Founded by Prince Michael of Liechtenstein

Register for GIS & BCCG Joint Web Talk on 26 May 2020

GIS & BCCG Joint Web Talk on 26 May 2020

The coronavirus crisis has highlighted the problem of supply dependencies, especially when supply lines are spread out all over the world. In particular, storage-cost-saving schemes of “just-in-time” part deliveries make manufacturers vulnerable to disruptions of all kinds.

Businesses will need to take a longer view and improve capitalization to become more resistant. Innovation, creating new business models and increasing productivity will be key. There is also a geopolitical angle to this story. The political power play for hegemony between the United States and China, which also involves Russia and Europe, appears to be leading to global fragmentation. This process too will have a strong impact on supply chains.

Please register for Web-Talk link

26 May 2020 (Tue), 14:00 – 15:00 h

GIS & BCCG Joint Web Talk

Supply Chain and Global Free Trade in the Post-Coronavirus World

Speakers will share with you truly valuable insights on how to overcome the distortions that are currently being created, especially in supply chains, global free trade and geopolitical situations.

Panellists:

  • HSH Prince Michael of Liechtenstein
    Founder and Chairman of GIS AG
  • Professor Enrico Colombatto
    Professor of Economics, University of Turin; GIS Expert
  • Professor Henrique Schneider
    Chief Economist, Swiss Federation of Small and Medium Enterprises; GIS Expert
  • Eckart von Klaeden
    Head of External Affairs, Daimler AG; Member of the Council BCCG

Moderated by:

  • Mark Fischer
    Partner GPlus; BCCG Expert

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20 May 2020

What can small & medium-sized companies and family businesses do in times of crisis?

What can small & medium-sized companies and family businesses do in times of crisis?

How can small/medium sized companies and family owned businesses survive in today’s situation, dominated by the Corona virus threat? What specifically can we do? How can we rely on family values and sustainable approaches to business to buffer economic downturns or hurdles from regulations, bureaucracy and other brakes? Join us for a lively dialogue that will cover various points of view.


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27 April 2020

Panic, but also a potential correction

Spooked by adverse news on the spread of the coronavirus, the markets have been acting nervously. At first, it was the concerns over supply chains and the sharply reduced production capacity in China. The financial markets and raw materials, and especially oil prices, went down, which have now dropped more than 40 percent since the beginning of the year.

The financial markets decline, particularly the equity markets, had their lows last Thursday, March 12. The EURO STOXX 50 index dropped by some 13 percent on that day, followed by a small rebound on Friday. The New York Stock Exchange similarly dipped on Thursday, by approximately 10 percent, but recovered on Friday.

The crash was triggered by an announcement by United States President Donald Trump, who had declared a national emergency and stopped the entry of foreigners into the country. The meltdown of the oil market, as Saudi Arabia and Russia assumed adversarial positions, also played a role. Interestingly, the two days of selloffs affected the price of gold as well. It declined sharply but remained above the year-start level.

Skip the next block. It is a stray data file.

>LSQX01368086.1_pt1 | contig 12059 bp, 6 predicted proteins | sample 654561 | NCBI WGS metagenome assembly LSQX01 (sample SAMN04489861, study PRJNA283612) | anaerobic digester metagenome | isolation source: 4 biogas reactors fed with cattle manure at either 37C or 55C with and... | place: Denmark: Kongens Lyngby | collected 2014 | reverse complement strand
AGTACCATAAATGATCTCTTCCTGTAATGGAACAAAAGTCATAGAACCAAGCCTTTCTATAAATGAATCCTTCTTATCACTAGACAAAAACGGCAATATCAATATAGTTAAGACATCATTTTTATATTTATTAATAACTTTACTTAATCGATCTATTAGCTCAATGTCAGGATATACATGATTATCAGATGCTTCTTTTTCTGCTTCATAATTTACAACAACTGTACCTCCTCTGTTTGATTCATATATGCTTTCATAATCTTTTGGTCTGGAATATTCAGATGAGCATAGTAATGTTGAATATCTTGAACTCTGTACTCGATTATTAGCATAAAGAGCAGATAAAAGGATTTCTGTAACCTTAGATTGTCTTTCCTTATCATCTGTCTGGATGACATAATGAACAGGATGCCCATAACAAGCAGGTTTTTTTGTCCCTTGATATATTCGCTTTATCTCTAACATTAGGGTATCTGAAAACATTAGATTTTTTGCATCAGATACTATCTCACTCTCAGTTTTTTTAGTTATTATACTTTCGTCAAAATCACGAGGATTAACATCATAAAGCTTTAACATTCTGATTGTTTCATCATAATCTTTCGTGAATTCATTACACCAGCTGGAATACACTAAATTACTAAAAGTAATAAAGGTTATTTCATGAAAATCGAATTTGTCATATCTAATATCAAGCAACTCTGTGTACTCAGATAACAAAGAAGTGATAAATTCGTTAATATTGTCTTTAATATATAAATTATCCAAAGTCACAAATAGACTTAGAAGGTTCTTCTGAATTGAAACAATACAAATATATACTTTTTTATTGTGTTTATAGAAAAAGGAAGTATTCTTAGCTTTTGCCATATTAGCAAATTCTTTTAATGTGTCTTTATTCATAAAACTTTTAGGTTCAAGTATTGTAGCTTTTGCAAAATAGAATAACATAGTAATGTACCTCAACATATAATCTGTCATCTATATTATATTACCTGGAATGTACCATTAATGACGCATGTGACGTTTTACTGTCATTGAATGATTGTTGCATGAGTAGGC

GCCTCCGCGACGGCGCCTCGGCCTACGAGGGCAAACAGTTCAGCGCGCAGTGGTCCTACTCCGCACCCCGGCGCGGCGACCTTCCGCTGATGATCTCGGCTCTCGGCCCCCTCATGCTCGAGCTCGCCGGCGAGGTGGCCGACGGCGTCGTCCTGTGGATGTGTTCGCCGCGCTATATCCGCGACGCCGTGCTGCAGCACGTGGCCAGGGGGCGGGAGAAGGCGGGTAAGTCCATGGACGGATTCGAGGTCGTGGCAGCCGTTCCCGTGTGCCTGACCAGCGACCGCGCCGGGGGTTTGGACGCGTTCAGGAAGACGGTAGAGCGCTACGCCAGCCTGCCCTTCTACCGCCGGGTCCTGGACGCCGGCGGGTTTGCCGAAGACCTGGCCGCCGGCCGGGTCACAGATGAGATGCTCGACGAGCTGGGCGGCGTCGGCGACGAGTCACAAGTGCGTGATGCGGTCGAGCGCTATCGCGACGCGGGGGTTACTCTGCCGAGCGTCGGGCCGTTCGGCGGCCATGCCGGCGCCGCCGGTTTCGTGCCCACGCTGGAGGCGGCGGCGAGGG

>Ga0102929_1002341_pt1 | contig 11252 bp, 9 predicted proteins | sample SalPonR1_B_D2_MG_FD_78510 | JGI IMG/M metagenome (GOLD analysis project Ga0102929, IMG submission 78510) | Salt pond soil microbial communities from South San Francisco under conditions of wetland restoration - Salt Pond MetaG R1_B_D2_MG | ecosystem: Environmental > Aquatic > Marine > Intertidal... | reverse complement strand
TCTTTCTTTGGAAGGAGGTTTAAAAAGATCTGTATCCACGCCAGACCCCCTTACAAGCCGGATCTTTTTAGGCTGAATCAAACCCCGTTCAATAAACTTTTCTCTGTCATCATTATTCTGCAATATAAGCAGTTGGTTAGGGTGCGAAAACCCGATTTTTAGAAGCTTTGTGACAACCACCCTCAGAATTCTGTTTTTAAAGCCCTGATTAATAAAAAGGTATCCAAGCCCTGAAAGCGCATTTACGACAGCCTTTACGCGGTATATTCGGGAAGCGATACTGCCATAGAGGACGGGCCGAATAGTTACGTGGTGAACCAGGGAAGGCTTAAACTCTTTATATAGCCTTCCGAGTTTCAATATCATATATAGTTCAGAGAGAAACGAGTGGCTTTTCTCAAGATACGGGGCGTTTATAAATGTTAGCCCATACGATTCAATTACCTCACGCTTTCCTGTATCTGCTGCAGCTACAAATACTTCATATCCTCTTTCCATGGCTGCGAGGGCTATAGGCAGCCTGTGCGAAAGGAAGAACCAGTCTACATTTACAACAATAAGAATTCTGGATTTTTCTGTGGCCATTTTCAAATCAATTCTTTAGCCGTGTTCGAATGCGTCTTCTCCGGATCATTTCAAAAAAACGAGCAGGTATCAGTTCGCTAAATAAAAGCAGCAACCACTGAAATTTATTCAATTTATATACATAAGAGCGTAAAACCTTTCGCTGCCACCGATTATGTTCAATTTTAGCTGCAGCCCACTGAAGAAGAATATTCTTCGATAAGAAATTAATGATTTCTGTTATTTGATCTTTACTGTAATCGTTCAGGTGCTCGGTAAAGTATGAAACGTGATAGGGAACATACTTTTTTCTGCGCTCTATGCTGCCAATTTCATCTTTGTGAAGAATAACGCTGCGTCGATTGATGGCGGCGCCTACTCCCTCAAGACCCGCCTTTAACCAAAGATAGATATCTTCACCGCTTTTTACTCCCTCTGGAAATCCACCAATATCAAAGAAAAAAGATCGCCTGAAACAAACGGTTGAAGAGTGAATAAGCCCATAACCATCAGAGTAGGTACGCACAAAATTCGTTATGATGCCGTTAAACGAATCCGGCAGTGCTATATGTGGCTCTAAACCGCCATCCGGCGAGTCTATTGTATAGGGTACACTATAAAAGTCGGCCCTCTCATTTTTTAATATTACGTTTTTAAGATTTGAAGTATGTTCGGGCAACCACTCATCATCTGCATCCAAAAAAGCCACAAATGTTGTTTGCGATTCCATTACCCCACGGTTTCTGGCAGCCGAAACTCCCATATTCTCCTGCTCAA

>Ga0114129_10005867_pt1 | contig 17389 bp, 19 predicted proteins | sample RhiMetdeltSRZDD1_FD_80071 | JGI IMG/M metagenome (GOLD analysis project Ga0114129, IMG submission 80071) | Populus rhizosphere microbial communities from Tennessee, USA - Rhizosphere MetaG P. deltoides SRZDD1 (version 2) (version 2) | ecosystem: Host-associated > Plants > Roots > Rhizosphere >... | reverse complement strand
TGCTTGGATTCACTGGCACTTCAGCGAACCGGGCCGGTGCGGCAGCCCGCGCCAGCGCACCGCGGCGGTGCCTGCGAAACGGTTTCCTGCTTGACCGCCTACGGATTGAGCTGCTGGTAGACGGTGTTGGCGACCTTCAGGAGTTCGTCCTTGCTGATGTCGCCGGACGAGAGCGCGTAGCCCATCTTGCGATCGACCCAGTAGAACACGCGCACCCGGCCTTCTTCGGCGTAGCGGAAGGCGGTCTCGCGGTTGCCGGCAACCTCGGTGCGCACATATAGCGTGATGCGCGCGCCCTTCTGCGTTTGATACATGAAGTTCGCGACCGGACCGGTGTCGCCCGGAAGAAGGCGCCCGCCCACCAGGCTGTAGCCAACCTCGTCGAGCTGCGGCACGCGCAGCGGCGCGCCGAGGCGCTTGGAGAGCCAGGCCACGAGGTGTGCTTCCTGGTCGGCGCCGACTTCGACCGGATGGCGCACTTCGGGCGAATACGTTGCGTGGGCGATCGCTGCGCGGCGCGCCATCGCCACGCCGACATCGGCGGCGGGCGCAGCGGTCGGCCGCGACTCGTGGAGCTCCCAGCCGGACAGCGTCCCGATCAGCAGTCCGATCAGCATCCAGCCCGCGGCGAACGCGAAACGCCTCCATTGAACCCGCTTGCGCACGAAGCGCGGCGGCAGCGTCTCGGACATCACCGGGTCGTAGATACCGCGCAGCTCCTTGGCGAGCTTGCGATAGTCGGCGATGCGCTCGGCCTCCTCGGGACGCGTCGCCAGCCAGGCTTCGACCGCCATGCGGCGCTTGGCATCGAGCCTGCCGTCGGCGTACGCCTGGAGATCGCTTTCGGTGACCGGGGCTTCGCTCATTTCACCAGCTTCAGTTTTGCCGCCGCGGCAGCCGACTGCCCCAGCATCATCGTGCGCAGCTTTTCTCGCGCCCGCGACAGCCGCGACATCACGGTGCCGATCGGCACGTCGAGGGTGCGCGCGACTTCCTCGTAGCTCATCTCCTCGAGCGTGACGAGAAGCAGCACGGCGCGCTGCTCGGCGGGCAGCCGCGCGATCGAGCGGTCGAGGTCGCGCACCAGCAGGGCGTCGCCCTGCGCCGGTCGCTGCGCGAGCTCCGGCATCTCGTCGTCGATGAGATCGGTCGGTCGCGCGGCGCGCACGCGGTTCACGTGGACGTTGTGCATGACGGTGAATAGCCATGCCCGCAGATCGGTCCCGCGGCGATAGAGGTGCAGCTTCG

The more solid fundamentals of the U.S. economy are credited for the stronger Friday rebound in the U.S. as compared to Europe’s. It also helped that President Trump could activate 50 billion dollars from a national emergency package to fight the epidemic. In contrast to Europe, where governments can restrict citizens’ freedoms under emergency laws, in the U.S., civil rights remain untouched.

One can take another view of this turbulence. Given the central banks’ and governments’ policies of overspending in most developed countries, an equivalent of a massive asset bubble had been created. The coronavirus is merely the trigger bringing the markets back to sounder valuations.

Prince Michael of Liechtenstein

Chairman and Founder


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17 March 2020

True lessons from the epidemic

Coronavirus dominates the news. The rates and geography of contagion and casualty numbers are updated hourly. Fear is far-spread. Governments are restricting access to people from regions deemed infected and closing schools, canceling large-attendance events, and limiting the exports of products such as face masks, disinfectants and medicines. The looming threat of insufficient supplies leads to hoarding of staple goods by distributors as households have long forgotten to keep “iron reserve” stores.

These measures provide an illusion of security. They also help create an image of a hands-on, caring and effective administration when, in fact, its frantic activity merely delays the spread of the virus by days.

For the economy and business, on the other hand, administrative restrictions and the atmosphere of fear have damaging consequences. Supply chains are interrupted, trade volumes reduced, tourism has nearly stopped. Ironically, the virus has also incapacitated the central banks that purport to hedge against a downturn with heap money. Central bankers are used to trying to solve all problems in the economy by providing money at low to zero cost. Cheap money can stimulate an economy short-term by improving demand up to a certain point, but that point is already behind us. Today, the problem is rather on the supply side. Central banks do not have a remedy against the economy’s infection by the new virus.

The crisis can be fended-off only by individual responsibility. There is a chance that citizens can now see more clearly the state’s inability to protect them. The public health system is far from perfect, as are many other government-run systems. The crisis drives home practical lessons: carefully washing hands helps, as does abstaining from attending large events. Less handshaking and social kissing are good ideas too. But the most useful would be strengthening one’s immune system through a healthy lifestyle.